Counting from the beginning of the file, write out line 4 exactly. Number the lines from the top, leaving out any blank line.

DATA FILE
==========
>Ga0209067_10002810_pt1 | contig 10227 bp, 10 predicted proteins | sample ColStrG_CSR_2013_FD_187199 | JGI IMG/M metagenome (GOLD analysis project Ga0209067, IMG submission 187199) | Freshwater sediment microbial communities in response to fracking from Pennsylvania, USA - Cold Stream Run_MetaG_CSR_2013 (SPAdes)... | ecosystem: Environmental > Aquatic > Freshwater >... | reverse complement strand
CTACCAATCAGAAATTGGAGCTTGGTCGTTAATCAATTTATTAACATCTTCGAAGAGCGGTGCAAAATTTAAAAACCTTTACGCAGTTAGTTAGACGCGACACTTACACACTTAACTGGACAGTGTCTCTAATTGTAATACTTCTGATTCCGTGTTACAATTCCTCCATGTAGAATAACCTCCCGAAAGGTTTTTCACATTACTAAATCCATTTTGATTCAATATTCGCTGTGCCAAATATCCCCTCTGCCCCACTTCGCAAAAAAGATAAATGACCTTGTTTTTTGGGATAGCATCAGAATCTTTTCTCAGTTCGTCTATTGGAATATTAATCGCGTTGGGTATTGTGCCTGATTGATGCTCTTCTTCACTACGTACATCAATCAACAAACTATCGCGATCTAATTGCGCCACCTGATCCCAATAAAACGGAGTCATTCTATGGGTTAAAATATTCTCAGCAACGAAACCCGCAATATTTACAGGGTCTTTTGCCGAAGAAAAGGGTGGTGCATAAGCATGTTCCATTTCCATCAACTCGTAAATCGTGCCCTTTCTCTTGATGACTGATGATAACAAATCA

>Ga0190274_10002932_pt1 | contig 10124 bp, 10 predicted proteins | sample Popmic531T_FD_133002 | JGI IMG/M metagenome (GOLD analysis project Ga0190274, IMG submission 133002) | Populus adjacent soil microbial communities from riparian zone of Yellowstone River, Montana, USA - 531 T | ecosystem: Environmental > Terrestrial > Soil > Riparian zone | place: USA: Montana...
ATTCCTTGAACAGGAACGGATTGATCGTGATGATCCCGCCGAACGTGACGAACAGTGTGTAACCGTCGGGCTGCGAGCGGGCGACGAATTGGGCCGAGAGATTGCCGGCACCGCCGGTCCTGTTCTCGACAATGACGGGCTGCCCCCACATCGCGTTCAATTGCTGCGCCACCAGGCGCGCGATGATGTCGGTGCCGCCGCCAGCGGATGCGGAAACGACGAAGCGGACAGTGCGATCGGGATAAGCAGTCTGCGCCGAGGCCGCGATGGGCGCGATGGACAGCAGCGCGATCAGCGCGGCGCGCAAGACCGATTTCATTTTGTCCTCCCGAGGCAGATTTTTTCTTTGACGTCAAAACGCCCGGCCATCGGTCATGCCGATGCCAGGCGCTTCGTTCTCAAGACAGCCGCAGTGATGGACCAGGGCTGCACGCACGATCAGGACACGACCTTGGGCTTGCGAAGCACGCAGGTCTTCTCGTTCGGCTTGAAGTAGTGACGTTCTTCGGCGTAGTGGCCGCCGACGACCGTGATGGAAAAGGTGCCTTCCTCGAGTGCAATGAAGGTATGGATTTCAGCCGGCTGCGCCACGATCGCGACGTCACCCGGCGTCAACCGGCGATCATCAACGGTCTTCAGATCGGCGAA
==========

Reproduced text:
ATTCCTTGAACAGGAACGGATTGATCGTGATGATCCCGCCGAACGTGACGAACAGTGTGTAACCGTCGGGCTGCGAGCGGGCGACGAATTGGGCCGAGAGATTGCCGGCACCGCCGGTCCTGTTCTCGACAATGACGGGCTGCCCCCACATCGCGTTCAATTGCTGCGCCACCAGGCGCGCGATGATGTCGGTGCCGCCGCCAGCGGATGCGGAAACGACGAAGCGGACAGTGCGATCGGGATAAGCAGTCTGCGCCGAGGCCGCGATGGGCGCGATGGACAGCAGCGCGATCAGCGCGGCGCGCAAGACCGATTTCATTTTGTCCTCCCGAGGCAGATTTTTTCTTTGACGTCAAAACGCCCGGCCATCGGTCATGCCGATGCCAGGCGCTTCGTTCTCAAGACAGCCGCAGTGATGGACCAGGGCTGCACGCACGATCAGGACACGACCTTGGGCTTGCGAAGCACGCAGGTCTTCTCGTTCGGCTTGAAGTAGTGACGTTCTTCGGCGTAGTGGCCGCCGACGACCGTGATGGAAAAGGTGCCTTCCTCGAGTGCAATGAAGGTATGGATTTCAGCCGGCTGCGCCACGATCGCGACGTCACCCGGCGTCAACCGGCGATCATCAACGGTCTTCAGATCGGCGAA